(1869 – 1959)
Lulu Clifton, a young deaconess with the Methodist Church, came to Phoenix from Nebraska for her health in the early 1900s when Phoenix was a small town of about 5,000. She was suffering from tuberculosis like so many others at the time and it was thought that the dry climate would help one heal from this ever prevalent disease. She was driven to conquer TB and find the primary purpose for her life.
So many suffering lived in hotels, rented rooms and boarding houses and because of the lack of facilities, many people with TB were living in the desert in tents as was Ms. Clifton. So, once cured she remained in Arizona to build and shape a new hospital upon receiving funding from the Methodist Church back home.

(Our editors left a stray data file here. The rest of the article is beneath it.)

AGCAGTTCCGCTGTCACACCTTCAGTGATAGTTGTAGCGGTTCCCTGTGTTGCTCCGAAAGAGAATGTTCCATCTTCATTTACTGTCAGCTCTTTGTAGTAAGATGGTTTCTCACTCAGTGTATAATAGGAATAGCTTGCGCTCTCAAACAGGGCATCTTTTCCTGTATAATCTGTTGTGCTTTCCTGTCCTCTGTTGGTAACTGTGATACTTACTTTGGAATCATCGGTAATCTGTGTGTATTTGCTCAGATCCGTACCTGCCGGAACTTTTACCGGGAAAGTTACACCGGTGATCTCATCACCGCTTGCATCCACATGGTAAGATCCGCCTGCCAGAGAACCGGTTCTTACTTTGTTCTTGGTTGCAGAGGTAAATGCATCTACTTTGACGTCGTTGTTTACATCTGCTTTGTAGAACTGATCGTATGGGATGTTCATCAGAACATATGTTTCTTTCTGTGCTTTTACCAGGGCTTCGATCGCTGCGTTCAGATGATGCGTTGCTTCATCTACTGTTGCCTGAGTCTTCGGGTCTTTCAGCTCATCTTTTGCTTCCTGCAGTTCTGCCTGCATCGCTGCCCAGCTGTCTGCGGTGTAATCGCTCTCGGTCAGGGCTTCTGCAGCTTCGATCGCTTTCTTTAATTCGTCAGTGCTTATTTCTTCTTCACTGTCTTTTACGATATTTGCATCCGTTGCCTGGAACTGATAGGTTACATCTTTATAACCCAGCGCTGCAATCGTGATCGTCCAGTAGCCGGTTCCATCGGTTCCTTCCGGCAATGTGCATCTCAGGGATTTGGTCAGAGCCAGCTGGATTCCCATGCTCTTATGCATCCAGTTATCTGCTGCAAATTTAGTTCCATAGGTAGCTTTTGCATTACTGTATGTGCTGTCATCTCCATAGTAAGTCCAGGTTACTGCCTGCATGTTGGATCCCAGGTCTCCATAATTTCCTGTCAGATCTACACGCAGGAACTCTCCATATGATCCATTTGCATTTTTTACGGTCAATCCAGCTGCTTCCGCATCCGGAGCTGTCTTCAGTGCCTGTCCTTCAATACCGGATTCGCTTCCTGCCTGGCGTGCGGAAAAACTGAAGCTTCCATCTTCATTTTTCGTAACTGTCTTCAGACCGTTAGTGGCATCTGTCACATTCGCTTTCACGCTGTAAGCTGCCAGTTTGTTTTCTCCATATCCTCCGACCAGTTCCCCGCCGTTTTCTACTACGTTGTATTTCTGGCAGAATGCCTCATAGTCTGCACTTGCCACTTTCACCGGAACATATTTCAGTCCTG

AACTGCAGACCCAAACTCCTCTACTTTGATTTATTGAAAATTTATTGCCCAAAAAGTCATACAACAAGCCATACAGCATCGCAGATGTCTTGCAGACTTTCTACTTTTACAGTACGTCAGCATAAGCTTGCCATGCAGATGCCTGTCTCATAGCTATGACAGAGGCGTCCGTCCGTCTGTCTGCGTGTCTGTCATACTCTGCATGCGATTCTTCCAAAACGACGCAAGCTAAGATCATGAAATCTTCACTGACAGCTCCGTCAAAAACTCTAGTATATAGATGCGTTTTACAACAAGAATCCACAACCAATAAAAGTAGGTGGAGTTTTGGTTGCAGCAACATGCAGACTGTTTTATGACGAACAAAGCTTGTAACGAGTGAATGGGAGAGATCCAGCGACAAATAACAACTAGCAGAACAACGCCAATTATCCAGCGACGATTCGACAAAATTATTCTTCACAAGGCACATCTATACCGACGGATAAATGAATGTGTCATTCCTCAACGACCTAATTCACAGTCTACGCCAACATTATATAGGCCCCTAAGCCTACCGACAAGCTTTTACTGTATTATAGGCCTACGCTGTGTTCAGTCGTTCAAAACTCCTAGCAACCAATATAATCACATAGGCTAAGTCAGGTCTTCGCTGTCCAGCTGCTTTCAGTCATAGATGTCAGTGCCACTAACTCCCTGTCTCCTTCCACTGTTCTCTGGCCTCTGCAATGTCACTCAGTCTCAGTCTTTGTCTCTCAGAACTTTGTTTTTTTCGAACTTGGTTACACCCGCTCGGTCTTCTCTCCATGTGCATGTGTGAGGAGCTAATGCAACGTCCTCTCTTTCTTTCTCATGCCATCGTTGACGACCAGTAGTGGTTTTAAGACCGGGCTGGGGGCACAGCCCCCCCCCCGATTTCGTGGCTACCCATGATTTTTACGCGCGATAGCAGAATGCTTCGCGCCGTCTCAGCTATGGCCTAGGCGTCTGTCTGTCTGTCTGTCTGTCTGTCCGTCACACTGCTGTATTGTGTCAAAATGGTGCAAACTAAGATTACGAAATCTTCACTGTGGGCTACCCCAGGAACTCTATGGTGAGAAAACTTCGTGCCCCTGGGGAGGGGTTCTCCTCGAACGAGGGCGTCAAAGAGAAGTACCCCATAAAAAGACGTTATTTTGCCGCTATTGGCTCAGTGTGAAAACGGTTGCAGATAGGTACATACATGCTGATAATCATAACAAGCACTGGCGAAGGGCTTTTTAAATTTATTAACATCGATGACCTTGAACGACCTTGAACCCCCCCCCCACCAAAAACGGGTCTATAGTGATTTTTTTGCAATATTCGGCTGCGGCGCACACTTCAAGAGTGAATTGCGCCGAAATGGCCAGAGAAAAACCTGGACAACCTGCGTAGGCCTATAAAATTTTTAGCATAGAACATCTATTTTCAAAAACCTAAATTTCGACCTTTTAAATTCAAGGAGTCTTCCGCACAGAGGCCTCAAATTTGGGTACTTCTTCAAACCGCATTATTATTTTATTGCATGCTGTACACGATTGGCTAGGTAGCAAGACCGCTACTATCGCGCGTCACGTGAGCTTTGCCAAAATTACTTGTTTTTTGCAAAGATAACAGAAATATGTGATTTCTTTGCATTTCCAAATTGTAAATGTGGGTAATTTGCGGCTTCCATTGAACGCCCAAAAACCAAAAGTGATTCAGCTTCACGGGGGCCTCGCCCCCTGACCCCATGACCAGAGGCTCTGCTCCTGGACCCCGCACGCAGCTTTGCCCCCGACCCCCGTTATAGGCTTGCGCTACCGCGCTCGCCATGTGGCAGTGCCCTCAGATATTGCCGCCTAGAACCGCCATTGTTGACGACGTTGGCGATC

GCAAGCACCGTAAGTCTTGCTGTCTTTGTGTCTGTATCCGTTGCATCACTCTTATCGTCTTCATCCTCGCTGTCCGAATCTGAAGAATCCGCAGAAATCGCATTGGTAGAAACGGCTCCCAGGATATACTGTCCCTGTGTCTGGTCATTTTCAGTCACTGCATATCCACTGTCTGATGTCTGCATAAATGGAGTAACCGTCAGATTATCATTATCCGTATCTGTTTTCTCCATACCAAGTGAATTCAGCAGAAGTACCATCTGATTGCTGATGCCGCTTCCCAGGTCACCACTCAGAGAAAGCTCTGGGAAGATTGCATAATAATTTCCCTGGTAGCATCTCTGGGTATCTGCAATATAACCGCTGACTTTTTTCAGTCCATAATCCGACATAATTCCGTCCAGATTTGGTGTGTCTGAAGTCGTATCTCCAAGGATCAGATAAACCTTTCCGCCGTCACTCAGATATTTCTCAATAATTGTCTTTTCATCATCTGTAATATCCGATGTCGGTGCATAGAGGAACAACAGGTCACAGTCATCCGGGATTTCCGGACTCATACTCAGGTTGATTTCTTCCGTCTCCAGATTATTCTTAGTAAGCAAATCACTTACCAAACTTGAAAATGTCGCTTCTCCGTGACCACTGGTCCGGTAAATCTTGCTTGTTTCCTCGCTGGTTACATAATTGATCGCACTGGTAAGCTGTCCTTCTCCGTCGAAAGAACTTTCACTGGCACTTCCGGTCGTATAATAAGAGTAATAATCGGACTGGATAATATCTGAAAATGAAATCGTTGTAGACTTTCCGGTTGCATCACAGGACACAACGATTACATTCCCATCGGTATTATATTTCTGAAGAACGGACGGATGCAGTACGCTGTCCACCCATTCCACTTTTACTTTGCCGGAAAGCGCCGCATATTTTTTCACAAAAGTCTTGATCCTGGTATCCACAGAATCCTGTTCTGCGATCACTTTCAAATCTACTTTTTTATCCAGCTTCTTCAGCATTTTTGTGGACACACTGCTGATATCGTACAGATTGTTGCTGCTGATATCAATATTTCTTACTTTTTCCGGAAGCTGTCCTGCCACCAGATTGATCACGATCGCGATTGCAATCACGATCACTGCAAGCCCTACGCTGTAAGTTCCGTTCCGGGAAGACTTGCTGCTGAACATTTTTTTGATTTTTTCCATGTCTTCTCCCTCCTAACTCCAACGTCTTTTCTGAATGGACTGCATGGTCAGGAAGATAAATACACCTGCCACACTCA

With her drive to care for others, the church opened in a small apartment building in 1911. Then, a larger facility quickly became necessary but because of difficulties related to WWI and the Great Influenza Epidemic of 1918, the new facility did not open until 1923.
In time, the hospital grew and evolved into what is now a joint effort between University of Arizona College of Medicine and Banner Hospitals in Phoenix, Arizona and Banner hospitals exist in several areas around the city.
Could Lulu have ever foreseen the enormous impact she would have just from starting her small care unit?